- Make things available to your advocate network that other’s don’t get – whether early access to new digital services, learning and development opportunities or even just a sticker for their laptop
- Organise an excursion – maybe to visit another similar organisation to yours to see how they do things, or perhaps to a digital company in another sector
Big thanks to the digital doers community for their help in sharing what has worked for them building these internal enthusiast networks.
10 things you need to know
This is something I have been banging on about for a while, and I have seen it – or similar – done really well in a couple of places. To me there is a basic amount of knowledge that you would want everybody in the organisation to know about digital and transformation. Not the specifics on how to use certain products or services, or even how to run agile ceremonies or user research, but instead focusing on the big picture things people really need to understand to ‘get’ what you are trying to achieve.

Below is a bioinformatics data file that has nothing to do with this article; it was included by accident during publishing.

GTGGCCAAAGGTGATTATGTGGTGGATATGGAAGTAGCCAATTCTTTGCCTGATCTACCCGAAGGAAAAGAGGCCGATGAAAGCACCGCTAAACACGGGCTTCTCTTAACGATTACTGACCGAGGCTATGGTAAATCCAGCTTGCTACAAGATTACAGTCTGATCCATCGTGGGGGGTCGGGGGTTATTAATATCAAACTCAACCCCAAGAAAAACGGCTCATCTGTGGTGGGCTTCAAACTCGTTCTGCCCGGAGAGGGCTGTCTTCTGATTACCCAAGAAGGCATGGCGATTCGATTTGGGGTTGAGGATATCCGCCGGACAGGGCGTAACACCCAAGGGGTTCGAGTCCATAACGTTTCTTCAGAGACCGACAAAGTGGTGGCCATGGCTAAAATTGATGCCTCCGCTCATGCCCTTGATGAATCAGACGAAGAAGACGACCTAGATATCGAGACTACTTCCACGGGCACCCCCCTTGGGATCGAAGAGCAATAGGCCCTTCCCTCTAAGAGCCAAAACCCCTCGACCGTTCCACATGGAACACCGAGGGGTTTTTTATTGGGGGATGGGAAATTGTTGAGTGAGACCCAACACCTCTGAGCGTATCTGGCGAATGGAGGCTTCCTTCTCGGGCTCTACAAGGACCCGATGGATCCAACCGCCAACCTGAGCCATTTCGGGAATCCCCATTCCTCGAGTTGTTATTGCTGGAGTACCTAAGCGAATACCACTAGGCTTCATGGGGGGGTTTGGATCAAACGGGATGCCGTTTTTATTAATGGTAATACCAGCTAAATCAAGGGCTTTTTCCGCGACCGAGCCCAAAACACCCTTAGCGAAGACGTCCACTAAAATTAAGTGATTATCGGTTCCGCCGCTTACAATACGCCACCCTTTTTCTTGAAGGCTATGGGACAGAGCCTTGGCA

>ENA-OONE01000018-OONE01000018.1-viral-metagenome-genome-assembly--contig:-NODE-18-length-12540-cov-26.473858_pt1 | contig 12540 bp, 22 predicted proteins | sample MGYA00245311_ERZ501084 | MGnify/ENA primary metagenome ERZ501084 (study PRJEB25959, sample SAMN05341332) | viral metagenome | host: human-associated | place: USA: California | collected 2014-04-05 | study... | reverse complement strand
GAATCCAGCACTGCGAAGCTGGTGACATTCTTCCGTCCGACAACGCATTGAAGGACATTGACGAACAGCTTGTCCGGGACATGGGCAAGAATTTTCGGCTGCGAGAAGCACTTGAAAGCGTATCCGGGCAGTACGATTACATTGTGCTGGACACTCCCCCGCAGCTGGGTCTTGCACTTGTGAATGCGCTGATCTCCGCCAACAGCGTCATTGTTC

This could be delivered in a number of ways, but I like the scalability of an e-learning course, one that could be pitched to anyone in the organisation, from the CEO to front line workers. It should give everyone the core knowledge they need, so you can move quickly when working with other service areas.
Internal blogging or newsletter